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Memoir: my first snowman

Our back garden in the snow. Let’s build a snowman, says my father. The winter light is milky, shot through with a tentative sun.

I am wearing a brown pinafore. Its fabric is thick and scratchy. Do I have gloves? I don’t know. I don’t feel the cold.

The snowman is made before I know it. He is a fine creature, as tall as me. Dad fetches pieces of coal from the coal bunker for his eyes.

We have a grooved metal rubbish bin at our back door. The snowman needs a hat. The bin lid will do the job. It clangs as we lift it.

Years later, my daughters sing songs from the hit Disney film ‘Frozen’. The character of the little snowman who longs for summer brings me back to my own first snowman, his stick arms pointing skywards, his wide-brimmed metal hat shielding his eyes from the sun.

Put up your arms like the snowman, says Dad. Click.

Do I really remember the day itself, or have I retrofitted a memory from the photograph? I am sure I can still hear the metallic ring of the bin lid.

It is 1977. I am just gone three.

orla in snow 1977

Blog Awards Ireland 2013: The shortlist!

More excitement in my house this weekend: Wait til I tell you has made the Blog Awards Ireland 2013 shortlist!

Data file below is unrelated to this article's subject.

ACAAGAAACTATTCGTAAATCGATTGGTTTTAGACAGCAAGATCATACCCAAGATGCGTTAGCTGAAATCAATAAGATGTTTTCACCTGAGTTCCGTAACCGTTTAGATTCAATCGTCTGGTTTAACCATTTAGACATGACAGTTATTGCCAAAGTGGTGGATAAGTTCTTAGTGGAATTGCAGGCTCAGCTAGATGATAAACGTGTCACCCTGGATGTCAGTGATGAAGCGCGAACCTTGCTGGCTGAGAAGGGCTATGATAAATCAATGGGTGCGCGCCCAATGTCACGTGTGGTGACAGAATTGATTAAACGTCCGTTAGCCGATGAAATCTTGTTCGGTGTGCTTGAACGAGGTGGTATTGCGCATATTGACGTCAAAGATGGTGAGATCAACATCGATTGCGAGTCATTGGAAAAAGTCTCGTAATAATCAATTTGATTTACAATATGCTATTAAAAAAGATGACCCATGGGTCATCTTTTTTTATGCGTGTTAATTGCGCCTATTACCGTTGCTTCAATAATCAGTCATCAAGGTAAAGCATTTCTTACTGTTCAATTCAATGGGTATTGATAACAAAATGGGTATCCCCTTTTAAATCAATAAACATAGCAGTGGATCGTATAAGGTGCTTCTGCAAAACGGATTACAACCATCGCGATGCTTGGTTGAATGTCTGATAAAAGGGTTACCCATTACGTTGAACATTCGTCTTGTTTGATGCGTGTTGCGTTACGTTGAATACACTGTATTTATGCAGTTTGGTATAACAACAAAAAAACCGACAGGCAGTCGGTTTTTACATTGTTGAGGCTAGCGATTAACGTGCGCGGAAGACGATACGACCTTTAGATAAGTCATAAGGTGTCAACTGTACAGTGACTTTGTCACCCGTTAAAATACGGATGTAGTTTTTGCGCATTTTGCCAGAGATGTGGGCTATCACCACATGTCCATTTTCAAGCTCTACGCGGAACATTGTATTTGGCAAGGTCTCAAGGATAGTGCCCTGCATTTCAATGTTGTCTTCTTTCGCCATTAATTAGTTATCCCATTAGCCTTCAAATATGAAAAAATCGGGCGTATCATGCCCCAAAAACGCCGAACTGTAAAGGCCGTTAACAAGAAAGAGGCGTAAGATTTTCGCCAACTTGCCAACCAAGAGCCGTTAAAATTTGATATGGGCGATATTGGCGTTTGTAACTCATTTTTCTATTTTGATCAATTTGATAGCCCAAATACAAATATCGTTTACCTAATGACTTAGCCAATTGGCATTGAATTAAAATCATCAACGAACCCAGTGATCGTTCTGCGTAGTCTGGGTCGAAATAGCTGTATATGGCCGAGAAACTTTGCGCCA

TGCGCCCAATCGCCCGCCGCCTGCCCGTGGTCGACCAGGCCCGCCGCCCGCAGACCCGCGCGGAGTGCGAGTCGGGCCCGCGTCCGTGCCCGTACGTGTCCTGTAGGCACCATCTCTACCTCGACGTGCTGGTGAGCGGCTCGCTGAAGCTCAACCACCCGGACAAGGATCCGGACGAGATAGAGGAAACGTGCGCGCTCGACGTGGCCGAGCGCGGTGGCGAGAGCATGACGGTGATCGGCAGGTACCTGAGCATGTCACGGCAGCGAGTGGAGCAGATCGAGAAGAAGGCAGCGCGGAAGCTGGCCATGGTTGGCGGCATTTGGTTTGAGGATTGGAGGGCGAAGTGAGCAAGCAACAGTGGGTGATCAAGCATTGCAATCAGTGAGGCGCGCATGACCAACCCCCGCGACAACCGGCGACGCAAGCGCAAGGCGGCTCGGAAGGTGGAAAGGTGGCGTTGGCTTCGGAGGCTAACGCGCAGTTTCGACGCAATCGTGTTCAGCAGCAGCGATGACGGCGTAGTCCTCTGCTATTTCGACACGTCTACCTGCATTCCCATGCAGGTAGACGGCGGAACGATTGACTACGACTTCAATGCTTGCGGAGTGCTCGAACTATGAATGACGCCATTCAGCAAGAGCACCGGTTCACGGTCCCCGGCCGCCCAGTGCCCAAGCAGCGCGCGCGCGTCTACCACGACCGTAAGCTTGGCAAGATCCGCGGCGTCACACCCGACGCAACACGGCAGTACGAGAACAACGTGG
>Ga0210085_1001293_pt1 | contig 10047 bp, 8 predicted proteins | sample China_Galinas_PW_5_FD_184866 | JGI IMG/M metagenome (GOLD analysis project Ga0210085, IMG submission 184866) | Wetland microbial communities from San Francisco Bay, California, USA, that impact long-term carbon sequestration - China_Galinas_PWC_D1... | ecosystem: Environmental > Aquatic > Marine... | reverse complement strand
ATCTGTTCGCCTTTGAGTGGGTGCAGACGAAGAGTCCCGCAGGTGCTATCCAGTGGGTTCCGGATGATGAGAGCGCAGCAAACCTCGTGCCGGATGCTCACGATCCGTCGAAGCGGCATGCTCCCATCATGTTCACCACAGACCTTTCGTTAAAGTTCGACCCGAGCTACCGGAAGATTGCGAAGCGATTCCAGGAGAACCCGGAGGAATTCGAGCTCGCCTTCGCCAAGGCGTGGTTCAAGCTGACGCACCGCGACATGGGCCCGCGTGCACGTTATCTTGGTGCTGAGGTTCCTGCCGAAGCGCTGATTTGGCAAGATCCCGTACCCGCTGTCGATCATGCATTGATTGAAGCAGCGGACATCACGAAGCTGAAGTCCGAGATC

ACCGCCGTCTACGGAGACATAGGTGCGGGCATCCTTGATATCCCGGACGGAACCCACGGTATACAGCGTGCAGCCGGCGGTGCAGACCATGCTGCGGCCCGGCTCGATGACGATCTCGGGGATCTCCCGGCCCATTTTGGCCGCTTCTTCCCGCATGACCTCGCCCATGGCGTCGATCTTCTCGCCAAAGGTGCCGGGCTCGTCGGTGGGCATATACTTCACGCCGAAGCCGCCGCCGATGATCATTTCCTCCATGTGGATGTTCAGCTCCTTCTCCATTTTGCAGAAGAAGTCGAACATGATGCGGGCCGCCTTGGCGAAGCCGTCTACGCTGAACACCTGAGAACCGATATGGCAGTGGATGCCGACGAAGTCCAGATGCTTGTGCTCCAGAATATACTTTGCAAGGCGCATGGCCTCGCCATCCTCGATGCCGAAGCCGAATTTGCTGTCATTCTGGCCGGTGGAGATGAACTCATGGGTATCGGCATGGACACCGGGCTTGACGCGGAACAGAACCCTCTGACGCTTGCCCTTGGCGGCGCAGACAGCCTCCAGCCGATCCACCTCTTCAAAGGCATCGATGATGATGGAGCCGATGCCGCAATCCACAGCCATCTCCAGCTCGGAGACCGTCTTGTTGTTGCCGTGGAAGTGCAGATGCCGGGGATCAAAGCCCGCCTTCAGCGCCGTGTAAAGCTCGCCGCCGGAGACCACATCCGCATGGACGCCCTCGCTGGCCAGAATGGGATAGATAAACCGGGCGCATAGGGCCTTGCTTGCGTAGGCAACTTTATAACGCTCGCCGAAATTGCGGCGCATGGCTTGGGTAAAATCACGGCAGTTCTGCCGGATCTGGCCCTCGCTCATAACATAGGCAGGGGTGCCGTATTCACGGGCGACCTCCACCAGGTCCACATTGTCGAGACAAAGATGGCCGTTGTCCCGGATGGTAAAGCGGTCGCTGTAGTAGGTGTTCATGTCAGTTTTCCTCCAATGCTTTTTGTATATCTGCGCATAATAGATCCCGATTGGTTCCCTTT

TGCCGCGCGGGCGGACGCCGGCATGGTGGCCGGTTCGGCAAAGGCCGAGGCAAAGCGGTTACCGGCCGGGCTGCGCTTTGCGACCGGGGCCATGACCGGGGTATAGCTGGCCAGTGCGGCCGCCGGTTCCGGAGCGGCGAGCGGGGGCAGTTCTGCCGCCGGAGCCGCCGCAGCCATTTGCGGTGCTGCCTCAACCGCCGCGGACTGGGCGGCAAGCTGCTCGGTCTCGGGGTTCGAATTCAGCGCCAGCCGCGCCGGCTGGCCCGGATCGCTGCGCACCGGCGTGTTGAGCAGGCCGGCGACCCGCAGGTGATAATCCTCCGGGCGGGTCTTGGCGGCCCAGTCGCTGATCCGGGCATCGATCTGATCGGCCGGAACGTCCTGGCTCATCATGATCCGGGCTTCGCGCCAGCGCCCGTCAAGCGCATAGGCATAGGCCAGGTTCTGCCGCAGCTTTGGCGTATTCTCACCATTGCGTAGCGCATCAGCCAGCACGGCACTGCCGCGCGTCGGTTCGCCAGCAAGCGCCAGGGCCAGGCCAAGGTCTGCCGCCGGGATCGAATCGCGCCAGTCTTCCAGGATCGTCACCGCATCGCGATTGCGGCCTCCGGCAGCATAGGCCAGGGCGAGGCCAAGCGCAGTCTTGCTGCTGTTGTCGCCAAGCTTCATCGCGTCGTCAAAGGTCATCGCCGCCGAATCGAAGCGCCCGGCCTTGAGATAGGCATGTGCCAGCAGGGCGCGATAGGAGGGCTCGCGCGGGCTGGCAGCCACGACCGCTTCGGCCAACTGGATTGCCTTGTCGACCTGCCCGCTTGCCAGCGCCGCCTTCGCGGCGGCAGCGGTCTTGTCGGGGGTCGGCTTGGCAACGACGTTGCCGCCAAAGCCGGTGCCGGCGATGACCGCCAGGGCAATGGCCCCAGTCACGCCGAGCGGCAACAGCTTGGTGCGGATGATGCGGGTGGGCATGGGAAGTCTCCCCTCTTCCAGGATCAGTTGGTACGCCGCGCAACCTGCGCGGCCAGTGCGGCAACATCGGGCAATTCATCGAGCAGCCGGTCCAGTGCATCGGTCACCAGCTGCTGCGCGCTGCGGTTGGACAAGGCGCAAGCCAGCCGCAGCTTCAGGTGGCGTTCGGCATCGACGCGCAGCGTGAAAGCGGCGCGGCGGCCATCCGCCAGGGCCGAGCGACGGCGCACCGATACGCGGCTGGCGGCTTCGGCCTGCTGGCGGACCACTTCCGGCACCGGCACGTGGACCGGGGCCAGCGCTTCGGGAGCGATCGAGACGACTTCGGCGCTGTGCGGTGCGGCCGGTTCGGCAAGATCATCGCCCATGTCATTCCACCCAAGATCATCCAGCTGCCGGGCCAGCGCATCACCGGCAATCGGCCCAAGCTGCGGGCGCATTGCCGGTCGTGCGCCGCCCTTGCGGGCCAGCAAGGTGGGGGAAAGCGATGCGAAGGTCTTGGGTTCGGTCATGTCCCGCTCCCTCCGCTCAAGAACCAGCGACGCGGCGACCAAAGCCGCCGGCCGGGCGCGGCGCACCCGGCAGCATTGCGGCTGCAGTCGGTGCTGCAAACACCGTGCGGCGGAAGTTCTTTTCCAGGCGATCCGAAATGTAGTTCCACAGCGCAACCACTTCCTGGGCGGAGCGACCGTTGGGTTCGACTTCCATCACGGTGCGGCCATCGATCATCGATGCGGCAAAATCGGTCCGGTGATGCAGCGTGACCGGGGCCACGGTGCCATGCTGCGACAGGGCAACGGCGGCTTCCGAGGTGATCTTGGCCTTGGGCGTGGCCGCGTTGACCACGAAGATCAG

I’m also delighted that the following writerly friends join me on the shortlist:

Best of luck to all the other shortlistees for the next stage of the competition: the Finalist List, to be published on September 29th.

Here are the other blogs in the Arts and Culture category. Do check them out and subscribe to any that grab you!

PFO – please fight on

Rejection letters are a funny old thing.

When you start out as a writer, your rejections tend to be from smaller publications and lesser known websites.

After you have been diligently persisting for a few years, the rejections still come, but from loftier sources.

I recently received the following rejection letter from Ciaran Carty, editor of New Irish Writing, which appears monthly in the Irish Independent and has launched the careers of many prominent Irish writers, including Joseph O’ Connor, Dermot Bolger, Vona Groarke and Mary O’Malley.

The New Irish Writing page was started by David Marcus in The Irish Press in 1969 and is the longest-running creative writing feature of its kind in any Irish or British newspaper.

Ciaran Carty is also director of the Hennessy Awards. Work published in New Irish Writing is automatically entered into the prestigious Hennessy Awards.

So, after weeping onto my keyboard for a while, I’m now actually a bit chuffed that Ciaran Carty sent me a personally signed letter, even if it is their standard PFO. He even wrote my name by hand!

I will fight on.

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